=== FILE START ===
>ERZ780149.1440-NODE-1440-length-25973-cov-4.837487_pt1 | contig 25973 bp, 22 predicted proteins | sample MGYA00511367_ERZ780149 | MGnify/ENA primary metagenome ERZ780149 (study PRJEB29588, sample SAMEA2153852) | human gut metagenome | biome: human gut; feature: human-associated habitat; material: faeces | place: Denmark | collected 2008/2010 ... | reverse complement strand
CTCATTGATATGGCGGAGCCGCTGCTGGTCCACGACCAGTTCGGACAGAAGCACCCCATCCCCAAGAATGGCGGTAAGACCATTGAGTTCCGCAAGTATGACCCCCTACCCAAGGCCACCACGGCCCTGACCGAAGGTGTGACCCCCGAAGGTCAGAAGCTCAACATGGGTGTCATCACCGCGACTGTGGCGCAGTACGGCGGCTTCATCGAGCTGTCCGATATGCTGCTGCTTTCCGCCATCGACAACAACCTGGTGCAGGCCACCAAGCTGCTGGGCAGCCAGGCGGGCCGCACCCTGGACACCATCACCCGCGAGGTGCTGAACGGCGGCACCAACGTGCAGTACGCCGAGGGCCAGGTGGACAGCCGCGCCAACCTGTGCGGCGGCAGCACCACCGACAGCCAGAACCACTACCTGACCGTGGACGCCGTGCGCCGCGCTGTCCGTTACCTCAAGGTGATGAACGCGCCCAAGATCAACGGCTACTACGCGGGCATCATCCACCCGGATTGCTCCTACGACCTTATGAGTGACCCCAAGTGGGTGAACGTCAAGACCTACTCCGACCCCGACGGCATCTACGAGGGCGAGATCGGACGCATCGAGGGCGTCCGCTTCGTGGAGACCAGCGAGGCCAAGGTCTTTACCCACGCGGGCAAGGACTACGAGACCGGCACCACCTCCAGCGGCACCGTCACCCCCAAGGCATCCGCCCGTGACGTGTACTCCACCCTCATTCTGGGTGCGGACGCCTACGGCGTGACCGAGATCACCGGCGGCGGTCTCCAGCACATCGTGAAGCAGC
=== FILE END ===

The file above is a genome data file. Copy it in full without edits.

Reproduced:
>ERZ780149.1440-NODE-1440-length-25973-cov-4.837487_pt1 | contig 25973 bp, 22 predicted proteins | sample MGYA00511367_ERZ780149 | MGnify/ENA primary metagenome ERZ780149 (study PRJEB29588, sample SAMEA2153852) | human gut metagenome | biome: human gut; feature: human-associated habitat; material: faeces | place: Denmark | collected 2008/2010 ... | reverse complement strand
CTCATTGATATGGCGGAGCCGCTGCTGGTCCACGACCAGTTCGGACAGAAGCACCCCATCCCCAAGAATGGCGGTAAGACCATTGAGTTCCGCAAGTATGACCCCCTACCCAAGGCCACCACGGCCCTGACCGAAGGTGTGACCCCCGAAGGTCAGAAGCTCAACATGGGTGTCATCACCGCGACTGTGGCGCAGTACGGCGGCTTCATCGAGCTGTCCGATATGCTGCTGCTTTCCGCCATCGACAACAACCTGGTGCAGGCCACCAAGCTGCTGGGCAGCCAGGCGGGCCGCACCCTGGACACCATCACCCGCGAGGTGCTGAACGGCGGCACCAACGTGCAGTACGCCGAGGGCCAGGTGGACAGCCGCGCCAACCTGTGCGGCGGCAGCACCACCGACAGCCAGAACCACTACCTGACCGTGGACGCCGTGCGCCGCGCTGTCCGTTACCTCAAGGTGATGAACGCGCCCAAGATCAACGGCTACTACGCGGGCATCATCCACCCGGATTGCTCCTACGACCTTATGAGTGACCCCAAGTGGGTGAACGTCAAGACCTACTCCGACCCCGACGGCATCTACGAGGGCGAGATCGGACGCATCGAGGGCGTCCGCTTCGTGGAGACCAGCGAGGCCAAGGTCTTTACCCACGCGGGCAAGGACTACGAGACCGGCACCACCTCCAGCGGCACCGTCACCCCCAAGGCATCCGCCCGTGACGTGTACTCCACCCTCATTCTGGGTGCGGACGCCTACGGCGTGACCGAGATCACCGGCGGCGGTCTCCAGCACATCGTGAAGCAGC